In closing, he paraphrased an invitation from President Gordon B. Hinckley to people of all faiths to come and learn gospel truths: “We say to the people, in effect, you bring with you all the good that you have, and then let us see if we can add to it” (Nairobi, Kenya, member meeting, Feb. 17, 1998; quoted in Church News, July 4, 1998, 2).

Prior to the inspirational message by Elder Jensen, “Luz de las Naciones” offered selections of dance and music from many Spanish-speaking countries. It was the third year in a row that such a program has been held in the Conference Center.

The colorful strains of mariachi music are not often heard in the Conference Center, but they rang through its halls before the beginning of the program. Musicians and dancers performed for crowds entering the building. Paintings by Hispanic Church members were displayed in a hallway near the Main Street–level terrace entrance.

The program opened with a Latin American music and dance number featuring children waving colorful banners. Musical and dance numbers from several countries followed, with scenes from the countries projected on the large screens in the Conference Center auditorium during some of the numbers. Familiar Church hymns were also among the musical numbers on the program. These included a classical guitar rendition of “I Stand All Amazed” and choir renditions of “I Know That My Redeemer Lives” and “Come, Thou Fount of Every Blessing.” The choir consisted of Church members from Utah.

The program also included several brief vignettes that featured individuals testifying of the Savior and His influence in their lives.

More than 1,000 volunteers were involved in preparing and performing in the program. Performers in the program came from every Spanish-speaking country of the Americas and also from Spain. The two masters of ceremonies for the program were Omar Canals, a recently returned mission president who was born in Uruguay, and María Angélica Carr, an entertainer born in Cuba.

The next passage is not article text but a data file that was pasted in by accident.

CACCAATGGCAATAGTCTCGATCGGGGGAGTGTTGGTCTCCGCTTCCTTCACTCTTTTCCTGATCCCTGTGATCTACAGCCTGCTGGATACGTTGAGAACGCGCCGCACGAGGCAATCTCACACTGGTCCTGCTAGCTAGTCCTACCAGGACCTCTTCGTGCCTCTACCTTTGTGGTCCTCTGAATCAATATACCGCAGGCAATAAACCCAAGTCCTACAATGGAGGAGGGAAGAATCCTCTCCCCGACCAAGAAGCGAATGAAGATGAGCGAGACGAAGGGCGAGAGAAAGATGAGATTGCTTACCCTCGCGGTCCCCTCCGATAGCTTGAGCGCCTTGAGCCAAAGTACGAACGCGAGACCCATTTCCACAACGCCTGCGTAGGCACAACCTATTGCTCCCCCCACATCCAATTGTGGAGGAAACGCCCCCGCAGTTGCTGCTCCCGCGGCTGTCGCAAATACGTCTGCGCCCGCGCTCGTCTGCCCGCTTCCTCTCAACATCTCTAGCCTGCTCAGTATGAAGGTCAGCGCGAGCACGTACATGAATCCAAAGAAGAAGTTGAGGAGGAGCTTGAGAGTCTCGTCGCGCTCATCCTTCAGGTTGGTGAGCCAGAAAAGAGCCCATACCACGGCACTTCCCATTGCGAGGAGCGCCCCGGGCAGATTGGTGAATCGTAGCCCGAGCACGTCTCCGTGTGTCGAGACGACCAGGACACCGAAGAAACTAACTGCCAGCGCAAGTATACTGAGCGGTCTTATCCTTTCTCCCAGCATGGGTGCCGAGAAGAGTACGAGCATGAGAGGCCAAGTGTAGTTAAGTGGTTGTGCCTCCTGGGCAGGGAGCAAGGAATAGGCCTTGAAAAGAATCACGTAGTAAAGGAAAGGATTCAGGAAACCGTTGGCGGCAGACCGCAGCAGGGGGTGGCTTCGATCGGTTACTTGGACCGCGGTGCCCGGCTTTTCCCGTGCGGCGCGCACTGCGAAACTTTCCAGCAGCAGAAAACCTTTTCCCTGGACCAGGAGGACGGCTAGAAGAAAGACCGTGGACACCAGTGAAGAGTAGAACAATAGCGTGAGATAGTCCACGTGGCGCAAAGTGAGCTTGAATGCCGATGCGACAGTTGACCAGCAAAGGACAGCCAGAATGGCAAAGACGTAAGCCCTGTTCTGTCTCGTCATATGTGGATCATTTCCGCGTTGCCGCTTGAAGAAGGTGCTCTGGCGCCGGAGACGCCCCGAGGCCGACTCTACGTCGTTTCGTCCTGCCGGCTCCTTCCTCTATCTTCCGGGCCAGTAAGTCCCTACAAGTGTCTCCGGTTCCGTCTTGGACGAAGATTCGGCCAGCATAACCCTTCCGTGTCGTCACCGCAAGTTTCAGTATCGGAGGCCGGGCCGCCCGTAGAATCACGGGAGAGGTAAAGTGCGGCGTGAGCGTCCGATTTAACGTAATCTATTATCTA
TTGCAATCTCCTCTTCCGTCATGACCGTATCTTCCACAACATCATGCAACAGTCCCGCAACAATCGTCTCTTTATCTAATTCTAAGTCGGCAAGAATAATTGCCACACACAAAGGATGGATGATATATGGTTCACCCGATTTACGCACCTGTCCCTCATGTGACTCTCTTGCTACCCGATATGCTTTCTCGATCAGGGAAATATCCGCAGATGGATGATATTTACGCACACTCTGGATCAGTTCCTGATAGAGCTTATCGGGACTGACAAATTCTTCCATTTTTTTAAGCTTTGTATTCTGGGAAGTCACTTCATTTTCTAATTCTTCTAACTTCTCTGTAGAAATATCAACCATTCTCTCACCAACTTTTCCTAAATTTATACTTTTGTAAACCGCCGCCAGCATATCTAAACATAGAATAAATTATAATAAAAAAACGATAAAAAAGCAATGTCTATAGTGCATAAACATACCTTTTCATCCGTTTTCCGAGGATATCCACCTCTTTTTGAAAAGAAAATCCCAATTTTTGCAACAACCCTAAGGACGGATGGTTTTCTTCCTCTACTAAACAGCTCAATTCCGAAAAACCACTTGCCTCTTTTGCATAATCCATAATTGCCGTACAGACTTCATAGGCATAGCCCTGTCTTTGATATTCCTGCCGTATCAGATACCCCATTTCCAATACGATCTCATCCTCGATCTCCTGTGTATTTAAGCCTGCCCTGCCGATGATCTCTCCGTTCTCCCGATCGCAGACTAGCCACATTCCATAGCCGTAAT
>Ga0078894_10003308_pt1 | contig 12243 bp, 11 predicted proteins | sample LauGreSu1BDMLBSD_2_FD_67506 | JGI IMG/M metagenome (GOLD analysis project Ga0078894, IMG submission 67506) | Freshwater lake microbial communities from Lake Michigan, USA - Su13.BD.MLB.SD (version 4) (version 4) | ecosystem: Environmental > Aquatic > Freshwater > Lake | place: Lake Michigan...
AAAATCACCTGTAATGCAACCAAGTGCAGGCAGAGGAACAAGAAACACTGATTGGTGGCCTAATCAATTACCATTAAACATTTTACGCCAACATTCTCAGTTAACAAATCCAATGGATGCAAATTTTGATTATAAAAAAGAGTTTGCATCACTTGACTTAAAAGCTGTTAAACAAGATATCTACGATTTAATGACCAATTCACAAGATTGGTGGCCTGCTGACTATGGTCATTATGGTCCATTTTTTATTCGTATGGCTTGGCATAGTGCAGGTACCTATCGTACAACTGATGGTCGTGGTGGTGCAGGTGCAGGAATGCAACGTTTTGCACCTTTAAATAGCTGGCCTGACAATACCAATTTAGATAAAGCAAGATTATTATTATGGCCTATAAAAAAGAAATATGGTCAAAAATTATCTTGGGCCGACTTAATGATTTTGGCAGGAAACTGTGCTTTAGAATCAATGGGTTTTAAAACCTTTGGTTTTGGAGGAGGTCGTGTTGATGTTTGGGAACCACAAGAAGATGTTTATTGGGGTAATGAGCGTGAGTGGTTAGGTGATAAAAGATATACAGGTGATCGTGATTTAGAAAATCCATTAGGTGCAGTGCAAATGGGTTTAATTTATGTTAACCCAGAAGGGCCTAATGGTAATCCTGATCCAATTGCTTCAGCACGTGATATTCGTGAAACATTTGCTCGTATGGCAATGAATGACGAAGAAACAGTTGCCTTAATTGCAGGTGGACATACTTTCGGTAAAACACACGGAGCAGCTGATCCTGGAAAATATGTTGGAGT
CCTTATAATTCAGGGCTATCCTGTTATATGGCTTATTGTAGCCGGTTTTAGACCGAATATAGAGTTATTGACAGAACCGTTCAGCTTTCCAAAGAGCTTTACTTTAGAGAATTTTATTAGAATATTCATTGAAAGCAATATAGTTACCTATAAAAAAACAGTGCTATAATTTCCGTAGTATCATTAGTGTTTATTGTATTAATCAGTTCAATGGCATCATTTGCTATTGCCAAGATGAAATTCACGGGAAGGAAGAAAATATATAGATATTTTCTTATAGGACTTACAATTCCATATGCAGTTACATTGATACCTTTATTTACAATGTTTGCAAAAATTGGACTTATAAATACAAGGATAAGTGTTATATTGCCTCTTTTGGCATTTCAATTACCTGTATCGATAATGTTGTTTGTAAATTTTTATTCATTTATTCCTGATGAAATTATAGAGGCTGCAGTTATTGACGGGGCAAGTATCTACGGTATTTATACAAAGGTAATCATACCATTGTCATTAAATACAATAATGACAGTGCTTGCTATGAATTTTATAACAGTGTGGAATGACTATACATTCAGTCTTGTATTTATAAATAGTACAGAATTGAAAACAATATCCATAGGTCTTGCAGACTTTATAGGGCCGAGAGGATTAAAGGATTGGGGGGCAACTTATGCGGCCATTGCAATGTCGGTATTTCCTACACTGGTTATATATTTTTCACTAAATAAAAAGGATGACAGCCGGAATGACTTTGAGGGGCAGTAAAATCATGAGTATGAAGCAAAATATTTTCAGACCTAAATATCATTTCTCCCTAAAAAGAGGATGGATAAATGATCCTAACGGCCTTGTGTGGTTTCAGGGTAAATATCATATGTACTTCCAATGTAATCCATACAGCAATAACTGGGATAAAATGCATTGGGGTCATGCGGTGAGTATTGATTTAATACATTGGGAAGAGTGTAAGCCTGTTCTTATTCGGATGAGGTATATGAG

[photo] Musicians perform on stage in the Conference Center as part of “Luz de las Naciones,” a celebration of Hispanic culture held in Salt Lake City. (Photograph by Christina Smith.)

[photo] One of many performers dressed in traditional garb greet the public in the Conference Center lobby during “Luz de las Naciones.” (Photograph by Christina Smith.)

Member Tops Peak, Breaks Record to Aid Needy

There isn’t any single characteristic that sets Carl Haupt apart as unusually newsworthy. Many people have a similar passion for hiking. He is a compassionate do-gooder, but the world is filled with compassionate people. And while ascending Tanzania’s 19,452-foot-high (5,900 m) Mount Kilimanjaro is noteworthy, climbers from around the world conquer the mountain on a regular basis.

But combine the ingredients above and throw in the fact that Brother Haupt suffers from arthritis, battles prostate cancer, and has undergone nearly 30 surgeries in his 78 years and you’ll have something special.

When Brother Haupt, of the Benson Ward, St. David Arizona Stake, decided to climb Kilimanjaro, the tallest mountain in Africa, it was not to satisfy his passion for hiking; it was to help destitute families in Agua Prieta, Mexico.

Brother Haupt began taking supplies to families there during 2003. “There were two of us who went, and we took a truckload of things,” he said. “I had heard about it but saw for myself the poverty.”

Once he saw the one-room shacks families lived in and how hungry they were, Brother Haupt knew he had to do more. In little more than a year he made nearly 150 trips to the city just across the border from his home in Benson, Arizona. He and his wife even started a nonprofit organization called “The Starfish Difference.” But he felt as though there was still more he could do.

Brother Haupt knew there were a lot of generous people willing to give money to make a difference, so when he planned his climb he asked residents of his area to donate one dollar for every 1,000 feet he climbed.